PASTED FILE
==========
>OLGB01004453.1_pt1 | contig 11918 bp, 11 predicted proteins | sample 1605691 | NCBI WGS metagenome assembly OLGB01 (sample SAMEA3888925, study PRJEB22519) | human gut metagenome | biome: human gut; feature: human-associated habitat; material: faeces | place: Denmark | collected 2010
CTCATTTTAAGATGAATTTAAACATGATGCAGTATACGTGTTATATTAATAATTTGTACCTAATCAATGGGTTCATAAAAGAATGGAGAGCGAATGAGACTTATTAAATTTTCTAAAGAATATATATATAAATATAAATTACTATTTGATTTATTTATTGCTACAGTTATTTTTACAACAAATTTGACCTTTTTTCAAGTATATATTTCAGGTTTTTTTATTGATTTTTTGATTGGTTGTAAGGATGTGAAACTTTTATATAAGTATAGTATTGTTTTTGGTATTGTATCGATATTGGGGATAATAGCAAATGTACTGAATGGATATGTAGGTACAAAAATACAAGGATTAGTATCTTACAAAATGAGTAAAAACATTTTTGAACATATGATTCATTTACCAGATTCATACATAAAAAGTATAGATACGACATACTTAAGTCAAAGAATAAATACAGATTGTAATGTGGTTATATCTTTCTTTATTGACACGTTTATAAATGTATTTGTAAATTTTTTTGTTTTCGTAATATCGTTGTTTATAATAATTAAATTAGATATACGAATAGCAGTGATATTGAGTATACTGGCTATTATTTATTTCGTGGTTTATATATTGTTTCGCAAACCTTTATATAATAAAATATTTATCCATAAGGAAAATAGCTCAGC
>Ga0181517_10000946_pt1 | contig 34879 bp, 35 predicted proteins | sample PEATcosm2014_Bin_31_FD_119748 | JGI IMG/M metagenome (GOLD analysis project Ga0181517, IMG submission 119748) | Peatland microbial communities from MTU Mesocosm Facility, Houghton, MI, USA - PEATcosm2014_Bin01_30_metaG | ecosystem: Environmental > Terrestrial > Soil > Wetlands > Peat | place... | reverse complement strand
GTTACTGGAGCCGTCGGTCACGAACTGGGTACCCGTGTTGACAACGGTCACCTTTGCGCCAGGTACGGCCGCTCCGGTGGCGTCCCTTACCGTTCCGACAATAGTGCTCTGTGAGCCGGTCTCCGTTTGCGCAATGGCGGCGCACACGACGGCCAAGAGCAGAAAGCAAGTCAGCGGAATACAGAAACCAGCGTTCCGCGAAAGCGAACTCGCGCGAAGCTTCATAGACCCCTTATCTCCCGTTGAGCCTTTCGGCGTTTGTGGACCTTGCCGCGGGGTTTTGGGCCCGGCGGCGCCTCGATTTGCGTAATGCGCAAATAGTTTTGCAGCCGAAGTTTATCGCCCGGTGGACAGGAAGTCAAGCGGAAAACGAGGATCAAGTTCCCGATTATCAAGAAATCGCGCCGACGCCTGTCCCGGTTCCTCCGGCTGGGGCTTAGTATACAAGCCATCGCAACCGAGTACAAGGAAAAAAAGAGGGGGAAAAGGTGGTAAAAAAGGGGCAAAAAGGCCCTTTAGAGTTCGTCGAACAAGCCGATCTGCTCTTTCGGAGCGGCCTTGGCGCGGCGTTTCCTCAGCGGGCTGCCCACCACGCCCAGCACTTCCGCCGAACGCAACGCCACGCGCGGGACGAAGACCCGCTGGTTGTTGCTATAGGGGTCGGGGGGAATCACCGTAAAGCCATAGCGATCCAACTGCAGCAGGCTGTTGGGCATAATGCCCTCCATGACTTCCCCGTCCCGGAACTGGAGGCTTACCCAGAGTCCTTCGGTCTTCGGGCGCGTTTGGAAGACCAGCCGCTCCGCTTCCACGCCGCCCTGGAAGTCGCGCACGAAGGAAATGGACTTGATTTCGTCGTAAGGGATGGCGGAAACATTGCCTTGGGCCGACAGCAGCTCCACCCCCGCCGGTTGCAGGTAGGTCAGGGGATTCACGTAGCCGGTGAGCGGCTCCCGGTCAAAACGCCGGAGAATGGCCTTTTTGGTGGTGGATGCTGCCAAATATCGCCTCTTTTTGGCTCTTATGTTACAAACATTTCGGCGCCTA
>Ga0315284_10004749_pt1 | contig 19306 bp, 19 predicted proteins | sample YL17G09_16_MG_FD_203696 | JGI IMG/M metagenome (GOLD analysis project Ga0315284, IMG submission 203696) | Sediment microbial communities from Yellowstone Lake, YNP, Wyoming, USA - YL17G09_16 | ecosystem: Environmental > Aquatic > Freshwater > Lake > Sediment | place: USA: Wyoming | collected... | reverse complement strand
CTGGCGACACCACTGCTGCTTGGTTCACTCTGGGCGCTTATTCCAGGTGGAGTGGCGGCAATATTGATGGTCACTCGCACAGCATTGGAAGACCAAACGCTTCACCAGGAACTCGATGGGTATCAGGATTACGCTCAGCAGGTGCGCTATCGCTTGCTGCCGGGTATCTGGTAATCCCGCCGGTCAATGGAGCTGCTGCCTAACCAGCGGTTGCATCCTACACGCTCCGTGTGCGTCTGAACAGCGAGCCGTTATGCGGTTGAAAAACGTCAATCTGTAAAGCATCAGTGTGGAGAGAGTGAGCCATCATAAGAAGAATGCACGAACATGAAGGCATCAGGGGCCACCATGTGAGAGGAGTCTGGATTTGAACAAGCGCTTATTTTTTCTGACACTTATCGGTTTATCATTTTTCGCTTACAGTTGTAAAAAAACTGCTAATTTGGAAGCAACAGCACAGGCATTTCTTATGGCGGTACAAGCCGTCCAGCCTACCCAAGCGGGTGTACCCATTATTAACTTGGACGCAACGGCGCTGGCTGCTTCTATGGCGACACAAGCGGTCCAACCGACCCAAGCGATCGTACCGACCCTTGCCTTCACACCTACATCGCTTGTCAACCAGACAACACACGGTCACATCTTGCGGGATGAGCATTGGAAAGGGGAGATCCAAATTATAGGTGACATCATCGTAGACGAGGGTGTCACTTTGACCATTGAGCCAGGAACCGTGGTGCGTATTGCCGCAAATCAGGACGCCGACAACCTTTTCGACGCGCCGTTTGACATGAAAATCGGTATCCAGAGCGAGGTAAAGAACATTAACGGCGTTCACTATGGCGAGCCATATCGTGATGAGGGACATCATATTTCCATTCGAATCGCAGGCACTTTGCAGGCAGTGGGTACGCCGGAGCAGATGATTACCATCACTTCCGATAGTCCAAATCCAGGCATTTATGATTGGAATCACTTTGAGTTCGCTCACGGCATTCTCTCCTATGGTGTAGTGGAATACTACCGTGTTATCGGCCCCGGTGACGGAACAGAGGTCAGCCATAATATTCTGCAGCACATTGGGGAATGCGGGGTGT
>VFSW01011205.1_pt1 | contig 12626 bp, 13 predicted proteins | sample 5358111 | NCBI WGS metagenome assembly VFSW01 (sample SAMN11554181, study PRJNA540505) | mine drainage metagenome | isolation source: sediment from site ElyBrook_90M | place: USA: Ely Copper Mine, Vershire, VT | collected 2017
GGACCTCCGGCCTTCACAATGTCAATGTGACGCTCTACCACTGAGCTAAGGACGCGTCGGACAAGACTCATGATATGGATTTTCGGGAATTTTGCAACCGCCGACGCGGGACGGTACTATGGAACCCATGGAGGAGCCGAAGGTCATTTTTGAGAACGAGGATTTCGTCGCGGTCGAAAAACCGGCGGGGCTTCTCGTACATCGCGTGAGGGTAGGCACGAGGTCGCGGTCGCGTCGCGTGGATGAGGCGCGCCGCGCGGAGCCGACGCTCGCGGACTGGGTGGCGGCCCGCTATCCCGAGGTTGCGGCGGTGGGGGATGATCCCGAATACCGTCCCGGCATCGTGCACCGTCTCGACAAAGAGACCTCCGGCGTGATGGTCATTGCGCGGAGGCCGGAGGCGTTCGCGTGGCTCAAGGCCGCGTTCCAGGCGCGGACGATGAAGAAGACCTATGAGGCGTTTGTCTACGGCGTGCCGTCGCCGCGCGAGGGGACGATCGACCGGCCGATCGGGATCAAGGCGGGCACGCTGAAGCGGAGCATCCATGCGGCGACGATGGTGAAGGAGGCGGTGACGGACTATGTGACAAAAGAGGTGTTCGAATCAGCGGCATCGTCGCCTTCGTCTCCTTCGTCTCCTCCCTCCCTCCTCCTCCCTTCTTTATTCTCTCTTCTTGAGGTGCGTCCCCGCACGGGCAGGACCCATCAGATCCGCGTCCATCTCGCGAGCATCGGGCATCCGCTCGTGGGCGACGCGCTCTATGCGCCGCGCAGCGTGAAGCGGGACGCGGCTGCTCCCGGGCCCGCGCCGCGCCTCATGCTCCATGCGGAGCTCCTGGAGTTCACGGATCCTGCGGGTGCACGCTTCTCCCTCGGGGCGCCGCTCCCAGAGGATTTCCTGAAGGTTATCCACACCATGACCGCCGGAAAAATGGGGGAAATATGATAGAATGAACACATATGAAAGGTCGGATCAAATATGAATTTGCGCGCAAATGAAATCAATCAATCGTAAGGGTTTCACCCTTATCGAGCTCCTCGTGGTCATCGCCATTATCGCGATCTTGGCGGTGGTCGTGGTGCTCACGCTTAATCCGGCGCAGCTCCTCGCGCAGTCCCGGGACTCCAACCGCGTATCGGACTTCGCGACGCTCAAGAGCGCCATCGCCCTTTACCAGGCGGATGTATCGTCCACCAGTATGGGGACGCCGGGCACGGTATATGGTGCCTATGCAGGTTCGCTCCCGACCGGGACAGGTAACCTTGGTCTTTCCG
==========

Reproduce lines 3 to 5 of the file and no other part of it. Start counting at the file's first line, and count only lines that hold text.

>Ga0181517_10000946_pt1 | contig 34879 bp, 35 predicted proteins | sample PEATcosm2014_Bin_31_FD_119748 | JGI IMG/M metagenome (GOLD analysis project Ga0181517, IMG submission 119748) | Peatland microbial communities from MTU Mesocosm Facility, Houghton, MI, USA - PEATcosm2014_Bin01_30_metaG | ecosystem: Environmental > Terrestrial > Soil > Wetlands > Peat | place... | reverse complement strand
GTTACTGGAGCCGTCGGTCACGAACTGGGTACCCGTGTTGACAACGGTCACCTTTGCGCCAGGTACGGCCGCTCCGGTGGCGTCCCTTACCGTTCCGACAATAGTGCTCTGTGAGCCGGTCTCCGTTTGCGCAATGGCGGCGCACACGACGGCCAAGAGCAGAAAGCAAGTCAGCGGAATACAGAAACCAGCGTTCCGCGAAAGCGAACTCGCGCGAAGCTTCATAGACCCCTTATCTCCCGTTGAGCCTTTCGGCGTTTGTGGACCTTGCCGCGGGGTTTTGGGCCCGGCGGCGCCTCGATTTGCGTAATGCGCAAATAGTTTTGCAGCCGAAGTTTATCGCCCGGTGGACAGGAAGTCAAGCGGAAAACGAGGATCAAGTTCCCGATTATCAAGAAATCGCGCCGACGCCTGTCCCGGTTCCTCCGGCTGGGGCTTAGTATACAAGCCATCGCAACCGAGTACAAGGAAAAAAAGAGGGGGAAAAGGTGGTAAAAAAGGGGCAAAAAGGCCCTTTAGAGTTCGTCGAACAAGCCGATCTGCTCTTTCGGAGCGGCCTTGGCGCGGCGTTTCCTCAGCGGGCTGCCCACCACGCCCAGCACTTCCGCCGAACGCAACGCCACGCGCGGGACGAAGACCCGCTGGTTGTTGCTATAGGGGTCGGGGGGAATCACCGTAAAGCCATAGCGATCCAACTGCAGCAGGCTGTTGGGCATAATGCCCTCCATGACTTCCCCGTCCCGGAACTGGAGGCTTACCCAGAGTCCTTCGGTCTTCGGGCGCGTTTGGAAGACCAGCCGCTCCGCTTCCACGCCGCCCTGGAAGTCGCGCACGAAGGAAATGGACTTGATTTCGTCGTAAGGGATGGCGGAAACATTGCCTTGGGCCGACAGCAGCTCCACCCCCGCCGGTTGCAGGTAGGTCAGGGGATTCACGTAGCCGGTGAGCGGCTCCCGGTCAAAACGCCGGAGAATGGCCTTTTTGGTGGTGGATGCTGCCAAATATCGCCTCTTTTTGGCTCTTATGTTACAAACATTTCGGCGCCTA
>Ga0315284_10004749_pt1 | contig 19306 bp, 19 predicted proteins | sample YL17G09_16_MG_FD_203696 | JGI IMG/M metagenome (GOLD analysis project Ga0315284, IMG submission 203696) | Sediment microbial communities from Yellowstone Lake, YNP, Wyoming, USA - YL17G09_16 | ecosystem: Environmental > Aquatic > Freshwater > Lake > Sediment | place: USA: Wyoming | collected... | reverse complement strand